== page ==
From instruments through algorithms, new technology is empowering the scientific community to not only discover novel concepts but also to reshape existing ones. A new study from the Sainsbury Laboratory at the University of Cambridge (SLCU) as well as the Department of Plant Sciences has redefined the function and potential of transposable elements (TEs)—also known as transposons—in ways that could have a major impact on everything from economics and alleviating our global food shortage, through health and medicine.
Transposable elements are mobile pieces of DNA that can copy and insert themselves into different parts of the genome. This can result in highly variable outcomes depending on their context: they can amplify genes, silence them, disrupt them, or can simply have no effect at all. Transposons are usually epigenetically silenced to prevent any damage to the genome.
When Barbara McClintock first discovered TEs in corn in the 1940s, transposons were dismissed as junk. That perception has changed as further study has taken place, with this University of Cambridge study bringing unprecedented promise for the potential function of transposons.
Dr. Matthias Benoit and his colleagues looked at the Rider family of transposons in tomato plants, which until now were known to contribute to some physical characteristics of tomato plants like color and tomato shape. But researchers focused in on these transposons, identifying seventy-one Rider elements and leveraging bioinformatics to characterize them in-depth in terms of both genetics and epigenetics. Insertion time was one key metric used.
The results shed some light on contributing factors to how Rider is expressed. Environmental stress was a driver of Rider transcription, particularly dehydration stress regulated by abscisic acid (ABA) signaling, with siRNA production and DNA methylation as the key ways in which Rider activity is controlled.
When a comparison across 110 plant genomes of various species—both tomato and other major crops—was performed to examine the scale of the trends noted, this regulation and expression of Rider was consistent. All findings are consistent with the idea that Rider is mediated by stress—particularly drought—and is present in many different plant species, where it likely contributed to the variation in physical characteristics that have emerged over time.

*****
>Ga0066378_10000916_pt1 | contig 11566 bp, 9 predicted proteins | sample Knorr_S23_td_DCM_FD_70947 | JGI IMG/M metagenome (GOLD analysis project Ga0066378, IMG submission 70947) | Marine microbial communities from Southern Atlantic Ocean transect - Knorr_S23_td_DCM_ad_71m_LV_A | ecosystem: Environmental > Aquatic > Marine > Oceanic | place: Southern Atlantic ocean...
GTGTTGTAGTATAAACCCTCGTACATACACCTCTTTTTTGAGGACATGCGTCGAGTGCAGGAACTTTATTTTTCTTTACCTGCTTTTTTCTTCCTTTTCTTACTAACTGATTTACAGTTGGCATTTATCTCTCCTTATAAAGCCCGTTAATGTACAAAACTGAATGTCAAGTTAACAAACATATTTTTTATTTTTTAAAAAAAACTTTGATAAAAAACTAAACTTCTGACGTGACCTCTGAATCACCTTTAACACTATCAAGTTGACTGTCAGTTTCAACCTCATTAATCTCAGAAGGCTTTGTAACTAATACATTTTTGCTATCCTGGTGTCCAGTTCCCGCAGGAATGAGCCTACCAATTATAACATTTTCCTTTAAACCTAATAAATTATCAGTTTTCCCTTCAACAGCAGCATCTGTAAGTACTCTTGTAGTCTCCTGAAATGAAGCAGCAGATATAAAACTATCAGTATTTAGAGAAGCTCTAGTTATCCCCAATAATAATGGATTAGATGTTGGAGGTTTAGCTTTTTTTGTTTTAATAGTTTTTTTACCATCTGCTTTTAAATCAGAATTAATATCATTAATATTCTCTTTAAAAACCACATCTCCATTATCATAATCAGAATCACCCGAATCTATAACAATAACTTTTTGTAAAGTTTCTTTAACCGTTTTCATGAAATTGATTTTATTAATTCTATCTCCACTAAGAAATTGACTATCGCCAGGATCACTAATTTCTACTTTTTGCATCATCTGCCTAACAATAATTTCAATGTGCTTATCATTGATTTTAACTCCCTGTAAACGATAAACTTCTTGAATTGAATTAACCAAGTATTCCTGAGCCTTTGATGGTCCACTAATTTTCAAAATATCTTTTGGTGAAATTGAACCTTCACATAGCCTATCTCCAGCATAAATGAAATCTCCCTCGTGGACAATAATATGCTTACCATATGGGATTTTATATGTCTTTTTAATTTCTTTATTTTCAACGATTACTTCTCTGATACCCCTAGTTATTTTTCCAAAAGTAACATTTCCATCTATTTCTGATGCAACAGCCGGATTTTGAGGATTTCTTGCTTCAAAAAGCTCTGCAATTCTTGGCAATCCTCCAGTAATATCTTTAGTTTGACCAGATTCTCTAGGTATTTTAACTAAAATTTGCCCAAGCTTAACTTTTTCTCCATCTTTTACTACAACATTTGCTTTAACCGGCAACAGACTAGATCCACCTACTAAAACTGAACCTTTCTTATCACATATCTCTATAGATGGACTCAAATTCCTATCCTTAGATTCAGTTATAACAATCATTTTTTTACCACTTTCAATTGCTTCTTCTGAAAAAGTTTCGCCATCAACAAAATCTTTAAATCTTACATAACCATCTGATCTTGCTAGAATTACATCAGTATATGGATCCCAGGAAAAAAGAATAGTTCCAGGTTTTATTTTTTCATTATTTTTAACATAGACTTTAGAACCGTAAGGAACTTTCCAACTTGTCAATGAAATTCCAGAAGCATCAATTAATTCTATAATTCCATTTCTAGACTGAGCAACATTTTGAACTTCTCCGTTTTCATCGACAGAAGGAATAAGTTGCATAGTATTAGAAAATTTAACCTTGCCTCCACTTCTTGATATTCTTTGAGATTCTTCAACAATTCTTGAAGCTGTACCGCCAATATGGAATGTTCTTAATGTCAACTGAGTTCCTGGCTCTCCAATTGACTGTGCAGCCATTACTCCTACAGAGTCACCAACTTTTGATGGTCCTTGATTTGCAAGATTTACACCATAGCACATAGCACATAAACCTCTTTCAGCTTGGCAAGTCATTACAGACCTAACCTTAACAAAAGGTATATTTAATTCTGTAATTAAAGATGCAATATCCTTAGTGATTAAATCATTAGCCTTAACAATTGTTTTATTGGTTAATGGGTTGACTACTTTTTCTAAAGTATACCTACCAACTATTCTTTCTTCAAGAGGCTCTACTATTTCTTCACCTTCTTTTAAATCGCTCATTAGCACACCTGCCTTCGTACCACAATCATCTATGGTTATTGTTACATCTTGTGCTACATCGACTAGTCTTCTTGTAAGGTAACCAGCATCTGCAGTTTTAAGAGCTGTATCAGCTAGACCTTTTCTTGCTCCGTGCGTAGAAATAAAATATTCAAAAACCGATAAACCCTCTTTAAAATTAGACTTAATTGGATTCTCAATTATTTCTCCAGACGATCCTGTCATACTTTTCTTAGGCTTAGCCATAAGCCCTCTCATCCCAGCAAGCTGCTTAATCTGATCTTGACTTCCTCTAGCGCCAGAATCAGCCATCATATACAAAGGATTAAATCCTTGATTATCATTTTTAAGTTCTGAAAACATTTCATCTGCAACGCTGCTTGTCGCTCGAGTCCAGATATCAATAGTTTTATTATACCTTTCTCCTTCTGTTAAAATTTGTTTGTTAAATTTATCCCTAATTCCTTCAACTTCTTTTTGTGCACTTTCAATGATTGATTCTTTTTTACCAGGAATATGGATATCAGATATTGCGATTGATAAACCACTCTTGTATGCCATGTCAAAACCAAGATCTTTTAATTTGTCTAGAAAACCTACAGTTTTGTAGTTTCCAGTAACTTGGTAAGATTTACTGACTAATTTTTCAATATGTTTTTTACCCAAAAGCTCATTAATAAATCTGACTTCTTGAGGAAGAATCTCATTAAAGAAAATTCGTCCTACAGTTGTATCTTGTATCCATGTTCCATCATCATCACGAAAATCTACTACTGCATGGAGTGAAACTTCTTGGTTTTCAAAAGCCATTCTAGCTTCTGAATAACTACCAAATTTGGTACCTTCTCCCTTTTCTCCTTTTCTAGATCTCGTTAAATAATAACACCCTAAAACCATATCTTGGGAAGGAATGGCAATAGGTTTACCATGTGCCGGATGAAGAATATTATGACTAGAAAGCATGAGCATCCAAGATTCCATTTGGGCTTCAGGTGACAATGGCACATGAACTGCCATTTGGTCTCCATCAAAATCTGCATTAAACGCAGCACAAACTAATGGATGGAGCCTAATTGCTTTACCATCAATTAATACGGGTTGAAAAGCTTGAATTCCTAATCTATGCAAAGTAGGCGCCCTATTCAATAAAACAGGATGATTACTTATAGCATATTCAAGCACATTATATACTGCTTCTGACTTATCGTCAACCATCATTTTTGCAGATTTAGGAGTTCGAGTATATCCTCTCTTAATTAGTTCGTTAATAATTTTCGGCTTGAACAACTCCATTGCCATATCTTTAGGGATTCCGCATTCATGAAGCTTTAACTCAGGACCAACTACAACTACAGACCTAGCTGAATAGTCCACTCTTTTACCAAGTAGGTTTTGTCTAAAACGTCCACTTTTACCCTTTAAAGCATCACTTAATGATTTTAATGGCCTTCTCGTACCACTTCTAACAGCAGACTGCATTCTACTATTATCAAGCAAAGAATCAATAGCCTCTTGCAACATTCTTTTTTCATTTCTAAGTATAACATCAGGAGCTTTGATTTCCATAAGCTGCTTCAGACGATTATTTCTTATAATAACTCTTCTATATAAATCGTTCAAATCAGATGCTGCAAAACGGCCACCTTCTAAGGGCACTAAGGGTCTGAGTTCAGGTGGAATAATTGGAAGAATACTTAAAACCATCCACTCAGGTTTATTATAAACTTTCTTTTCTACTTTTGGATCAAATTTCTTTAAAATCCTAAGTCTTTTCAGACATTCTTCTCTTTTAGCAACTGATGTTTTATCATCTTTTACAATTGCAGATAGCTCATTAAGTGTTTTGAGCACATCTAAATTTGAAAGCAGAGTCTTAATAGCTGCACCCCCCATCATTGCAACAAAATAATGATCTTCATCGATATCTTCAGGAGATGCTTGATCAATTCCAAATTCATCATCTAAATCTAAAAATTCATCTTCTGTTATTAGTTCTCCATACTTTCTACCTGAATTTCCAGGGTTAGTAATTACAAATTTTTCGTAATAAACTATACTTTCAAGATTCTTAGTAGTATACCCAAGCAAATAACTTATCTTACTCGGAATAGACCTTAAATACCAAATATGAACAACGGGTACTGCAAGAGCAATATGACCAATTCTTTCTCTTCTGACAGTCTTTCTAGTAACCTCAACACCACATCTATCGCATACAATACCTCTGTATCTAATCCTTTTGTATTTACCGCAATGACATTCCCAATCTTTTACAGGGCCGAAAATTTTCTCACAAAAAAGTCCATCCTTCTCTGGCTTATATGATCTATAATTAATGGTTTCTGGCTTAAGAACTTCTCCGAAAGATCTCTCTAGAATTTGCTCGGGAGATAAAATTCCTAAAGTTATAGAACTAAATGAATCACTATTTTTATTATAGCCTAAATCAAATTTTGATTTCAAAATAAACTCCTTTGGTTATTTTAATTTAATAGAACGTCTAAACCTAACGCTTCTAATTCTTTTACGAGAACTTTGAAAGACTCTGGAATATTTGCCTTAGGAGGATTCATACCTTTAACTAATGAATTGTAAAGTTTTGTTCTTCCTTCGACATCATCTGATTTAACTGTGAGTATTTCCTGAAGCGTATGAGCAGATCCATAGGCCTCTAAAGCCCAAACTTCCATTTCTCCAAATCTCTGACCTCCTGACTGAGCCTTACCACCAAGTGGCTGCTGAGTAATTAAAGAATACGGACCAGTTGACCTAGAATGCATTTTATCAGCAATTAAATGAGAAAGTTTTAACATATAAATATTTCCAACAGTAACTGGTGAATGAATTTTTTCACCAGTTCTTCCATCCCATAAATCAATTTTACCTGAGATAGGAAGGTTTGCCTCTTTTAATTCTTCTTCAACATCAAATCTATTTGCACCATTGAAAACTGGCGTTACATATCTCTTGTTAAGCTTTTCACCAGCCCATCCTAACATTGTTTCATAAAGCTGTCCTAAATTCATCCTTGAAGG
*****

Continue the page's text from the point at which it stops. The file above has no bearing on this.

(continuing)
Long or recurrent drought periods, in particular, could produce these emergent changes via transposons. But with an understanding of environmental contributing factors, scientists open the door for potentially manipulating TEs to produce proactively needed characteristics.
“Identifying that Rider activity is triggered by drought suggests that it can create new gene regulatory networks that would help a plant respond to drought,” Benoit noted. “This means we could harness Rider to breed crops that are better adapted to drought stress by providing drought responsiveness to genes already present in crops. This is particularly significant in times of global warming, where there is an urgent need to breed more resilient crops.”
One of the most promising aspects of this discovery is that transposons already exist in plants, allowing scientists to manipulate existing genomic data rather than introducing new, foreign code that could potentially have other consequences.
Leveraging this technology is possible without breaking conventions on genetic modification, such as the European Union’s code on Genetically Modified Organisms. Mechanisms that are already compliant with safety regulations bode well for their ability to be safely applied to solve major global issues, like the pending food shortage due to overpopulation as well as agricultural challenges that stem from climate change.
Source: Benoit, M. et al. (2019). Environmental and epigenetic regulation of Rider retrotransposons in tomato. PLOS Genetics 15(9)
Reference: University of Cambridge Harnessing tomato jumping genes could help speed-breed drought-resistant crops Univ. of Cambridge: Research News 16 Sep 2019. Web.